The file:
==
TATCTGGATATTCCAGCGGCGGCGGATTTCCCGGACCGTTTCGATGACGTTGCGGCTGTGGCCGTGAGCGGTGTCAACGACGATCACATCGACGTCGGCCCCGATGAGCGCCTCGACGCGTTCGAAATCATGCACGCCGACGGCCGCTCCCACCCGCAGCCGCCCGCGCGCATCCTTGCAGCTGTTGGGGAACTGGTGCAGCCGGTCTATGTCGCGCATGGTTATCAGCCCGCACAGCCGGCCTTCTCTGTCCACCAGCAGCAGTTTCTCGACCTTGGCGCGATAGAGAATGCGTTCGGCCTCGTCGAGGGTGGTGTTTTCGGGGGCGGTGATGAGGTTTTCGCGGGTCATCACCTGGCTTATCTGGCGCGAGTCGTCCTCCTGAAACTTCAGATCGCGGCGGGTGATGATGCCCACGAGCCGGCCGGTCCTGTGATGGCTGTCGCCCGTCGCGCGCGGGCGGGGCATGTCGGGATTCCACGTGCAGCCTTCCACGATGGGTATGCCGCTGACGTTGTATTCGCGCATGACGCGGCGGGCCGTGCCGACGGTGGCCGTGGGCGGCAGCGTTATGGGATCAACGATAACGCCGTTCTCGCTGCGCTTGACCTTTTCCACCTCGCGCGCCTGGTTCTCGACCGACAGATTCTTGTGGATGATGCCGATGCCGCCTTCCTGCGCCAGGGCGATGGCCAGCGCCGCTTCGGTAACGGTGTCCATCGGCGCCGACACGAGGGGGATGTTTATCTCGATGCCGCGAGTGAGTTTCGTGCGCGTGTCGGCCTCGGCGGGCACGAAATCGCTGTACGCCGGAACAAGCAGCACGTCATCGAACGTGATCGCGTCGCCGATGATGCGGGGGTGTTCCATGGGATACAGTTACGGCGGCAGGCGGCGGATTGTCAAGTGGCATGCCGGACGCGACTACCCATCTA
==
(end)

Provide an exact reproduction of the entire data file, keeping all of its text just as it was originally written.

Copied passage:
TATCTGGATATTCCAGCGGCGGCGGATTTCCCGGACCGTTTCGATGACGTTGCGGCTGTGGCCGTGAGCGGTGTCAACGACGATCACATCGACGTCGGCCCCGATGAGCGCCTCGACGCGTTCGAAATCATGCACGCCGACGGCCGCTCCCACCCGCAGCCGCCCGCGCGCATCCTTGCAGCTGTTGGGGAACTGGTGCAGCCGGTCTATGTCGCGCATGGTTATCAGCCCGCACAGCCGGCCTTCTCTGTCCACCAGCAGCAGTTTCTCGACCTTGGCGCGATAGAGAATGCGTTCGGCCTCGTCGAGGGTGGTGTTTTCGGGGGCGGTGATGAGGTTTTCGCGGGTCATCACCTGGCTTATCTGGCGCGAGTCGTCCTCCTGAAACTTCAGATCGCGGCGGGTGATGATGCCCACGAGCCGGCCGGTCCTGTGATGGCTGTCGCCCGTCGCGCGCGGGCGGGGCATGTCGGGATTCCACGTGCAGCCTTCCACGATGGGTATGCCGCTGACGTTGTATTCGCGCATGACGCGGCGGGCCGTGCCGACGGTGGCCGTGGGCGGCAGCGTTATGGGATCAACGATAACGCCGTTCTCGCTGCGCTTGACCTTTTCCACCTCGCGCGCCTGGTTCTCGACCGACAGATTCTTGTGGATGATGCCGATGCCGCCTTCCTGCGCCAGGGCGATGGCCAGCGCCGCTTCGGTAACGGTGTCCATCGGCGCCGACACGAGGGGGATGTTTATCTCGATGCCGCGAGTGAGTTTCGTGCGCGTGTCGGCCTCGGCGGGCACGAAATCGCTGTACGCCGGAACAAGCAGCACGTCATCGAACGTGATCGCGTCGCCGATGATGCGGGGGTGTTCCATGGGATACAGTTACGGCGGCAGGCGGCGGATTGTCAAGTGGCATGCCGGACGCGACTACCCATCTA